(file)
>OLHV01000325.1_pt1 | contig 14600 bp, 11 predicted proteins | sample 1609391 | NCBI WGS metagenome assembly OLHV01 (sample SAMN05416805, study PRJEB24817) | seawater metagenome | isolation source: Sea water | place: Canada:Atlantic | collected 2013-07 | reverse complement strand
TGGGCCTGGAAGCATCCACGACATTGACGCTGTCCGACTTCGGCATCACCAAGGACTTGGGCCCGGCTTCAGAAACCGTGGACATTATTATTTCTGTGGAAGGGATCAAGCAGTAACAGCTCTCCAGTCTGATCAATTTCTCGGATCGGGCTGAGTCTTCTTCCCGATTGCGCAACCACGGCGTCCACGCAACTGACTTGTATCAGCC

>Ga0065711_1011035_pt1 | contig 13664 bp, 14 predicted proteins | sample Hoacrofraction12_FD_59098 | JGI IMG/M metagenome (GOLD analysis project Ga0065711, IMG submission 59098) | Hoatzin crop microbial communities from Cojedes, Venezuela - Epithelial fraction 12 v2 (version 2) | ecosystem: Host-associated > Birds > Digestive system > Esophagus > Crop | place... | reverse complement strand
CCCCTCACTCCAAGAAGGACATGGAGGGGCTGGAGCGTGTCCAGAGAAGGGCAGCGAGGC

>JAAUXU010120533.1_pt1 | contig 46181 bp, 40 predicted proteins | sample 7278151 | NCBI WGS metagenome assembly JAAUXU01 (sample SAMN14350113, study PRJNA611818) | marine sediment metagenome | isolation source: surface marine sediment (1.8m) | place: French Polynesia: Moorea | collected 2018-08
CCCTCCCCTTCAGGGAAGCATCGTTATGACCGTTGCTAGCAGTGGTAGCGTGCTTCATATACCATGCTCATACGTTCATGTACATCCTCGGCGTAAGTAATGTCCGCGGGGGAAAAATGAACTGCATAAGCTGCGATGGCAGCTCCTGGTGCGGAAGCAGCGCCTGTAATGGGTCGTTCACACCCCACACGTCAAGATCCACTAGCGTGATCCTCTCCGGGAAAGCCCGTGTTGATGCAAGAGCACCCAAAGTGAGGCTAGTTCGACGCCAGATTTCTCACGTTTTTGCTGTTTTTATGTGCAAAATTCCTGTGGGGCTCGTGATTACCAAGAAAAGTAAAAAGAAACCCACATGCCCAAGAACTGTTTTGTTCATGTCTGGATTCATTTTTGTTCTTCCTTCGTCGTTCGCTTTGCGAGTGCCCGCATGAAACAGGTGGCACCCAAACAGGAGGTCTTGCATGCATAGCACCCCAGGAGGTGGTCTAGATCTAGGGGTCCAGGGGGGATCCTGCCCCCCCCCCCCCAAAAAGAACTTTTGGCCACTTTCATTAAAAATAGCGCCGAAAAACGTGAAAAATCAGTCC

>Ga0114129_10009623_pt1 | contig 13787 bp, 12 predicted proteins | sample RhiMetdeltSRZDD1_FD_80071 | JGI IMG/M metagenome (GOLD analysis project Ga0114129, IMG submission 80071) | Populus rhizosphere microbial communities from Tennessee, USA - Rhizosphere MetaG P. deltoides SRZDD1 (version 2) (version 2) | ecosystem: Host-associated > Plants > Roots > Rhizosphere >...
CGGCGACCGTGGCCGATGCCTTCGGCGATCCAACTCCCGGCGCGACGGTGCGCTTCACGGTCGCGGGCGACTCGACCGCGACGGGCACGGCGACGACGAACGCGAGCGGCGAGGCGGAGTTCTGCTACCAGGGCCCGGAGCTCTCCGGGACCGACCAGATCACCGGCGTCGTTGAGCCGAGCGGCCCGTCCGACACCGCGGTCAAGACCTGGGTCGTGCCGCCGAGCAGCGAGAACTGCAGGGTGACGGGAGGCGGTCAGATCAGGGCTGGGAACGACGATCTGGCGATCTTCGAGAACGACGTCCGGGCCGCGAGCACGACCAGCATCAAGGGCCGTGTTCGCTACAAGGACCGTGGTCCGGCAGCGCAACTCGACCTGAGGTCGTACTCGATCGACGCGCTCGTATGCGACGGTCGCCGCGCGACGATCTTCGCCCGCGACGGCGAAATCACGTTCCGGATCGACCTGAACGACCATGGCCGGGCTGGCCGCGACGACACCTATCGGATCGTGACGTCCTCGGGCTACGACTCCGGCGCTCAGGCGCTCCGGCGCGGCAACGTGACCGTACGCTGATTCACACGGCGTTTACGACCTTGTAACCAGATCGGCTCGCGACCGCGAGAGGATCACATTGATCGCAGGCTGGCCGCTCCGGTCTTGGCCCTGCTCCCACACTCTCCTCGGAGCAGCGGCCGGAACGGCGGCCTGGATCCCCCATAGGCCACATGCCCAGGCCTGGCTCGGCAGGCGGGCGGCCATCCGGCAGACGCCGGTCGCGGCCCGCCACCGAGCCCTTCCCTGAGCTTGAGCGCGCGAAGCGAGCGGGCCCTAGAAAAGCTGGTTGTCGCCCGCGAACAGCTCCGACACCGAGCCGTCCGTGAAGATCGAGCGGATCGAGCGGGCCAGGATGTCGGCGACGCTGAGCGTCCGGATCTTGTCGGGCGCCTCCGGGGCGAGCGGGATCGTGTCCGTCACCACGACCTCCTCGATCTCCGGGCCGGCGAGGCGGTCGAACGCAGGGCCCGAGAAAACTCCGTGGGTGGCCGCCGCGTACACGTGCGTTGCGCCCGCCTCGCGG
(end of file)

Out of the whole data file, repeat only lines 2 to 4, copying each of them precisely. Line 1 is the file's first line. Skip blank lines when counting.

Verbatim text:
TGGGCCTGGAAGCATCCACGACATTGACGCTGTCCGACTTCGGCATCACCAAGGACTTGGGCCCGGCTTCAGAAACCGTGGACATTATTATTTCTGTGGAAGGGATCAAGCAGTAACAGCTCTCCAGTCTGATCAATTTCTCGGATCGGGCTGAGTCTTCTTCCCGATTGCGCAACCACGGCGTCCACGCAACTGACTTGTATCAGCC

>Ga0065711_1011035_pt1 | contig 13664 bp, 14 predicted proteins | sample Hoacrofraction12_FD_59098 | JGI IMG/M metagenome (GOLD analysis project Ga0065711, IMG submission 59098) | Hoatzin crop microbial communities from Cojedes, Venezuela - Epithelial fraction 12 v2 (version 2) | ecosystem: Host-associated > Birds > Digestive system > Esophagus > Crop | place... | reverse complement strand
CCCCTCACTCCAAGAAGGACATGGAGGGGCTGGAGCGTGTCCAGAGAAGGGCAGCGAGGC